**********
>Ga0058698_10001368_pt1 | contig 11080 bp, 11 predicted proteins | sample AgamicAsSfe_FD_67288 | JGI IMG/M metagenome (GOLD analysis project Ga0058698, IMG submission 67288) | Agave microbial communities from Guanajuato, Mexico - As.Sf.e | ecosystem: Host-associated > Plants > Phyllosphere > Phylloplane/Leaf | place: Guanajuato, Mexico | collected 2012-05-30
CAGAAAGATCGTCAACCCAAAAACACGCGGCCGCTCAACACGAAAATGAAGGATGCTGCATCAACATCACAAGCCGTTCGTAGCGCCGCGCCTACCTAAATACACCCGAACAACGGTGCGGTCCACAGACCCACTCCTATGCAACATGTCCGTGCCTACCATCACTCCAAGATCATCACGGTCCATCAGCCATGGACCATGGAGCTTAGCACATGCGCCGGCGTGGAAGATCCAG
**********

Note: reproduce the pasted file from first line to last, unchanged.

>Ga0058698_10001368_pt1 | contig 11080 bp, 11 predicted proteins | sample AgamicAsSfe_FD_67288 | JGI IMG/M metagenome (GOLD analysis project Ga0058698, IMG submission 67288) | Agave microbial communities from Guanajuato, Mexico - As.Sf.e | ecosystem: Host-associated > Plants > Phyllosphere > Phylloplane/Leaf | place: Guanajuato, Mexico | collected 2012-05-30
CAGAAAGATCGTCAACCCAAAAACACGCGGCCGCTCAACACGAAAATGAAGGATGCTGCATCAACATCACAAGCCGTTCGTAGCGCCGCGCCTACCTAAATACACCCGAACAACGGTGCGGTCCACAGACCCACTCCTATGCAACATGTCCGTGCCTACCATCACTCCAAGATCATCACGGTCCATCAGCCATGGACCATGGAGCTTAGCACATGCGCCGGCGTGGAAGATCCAG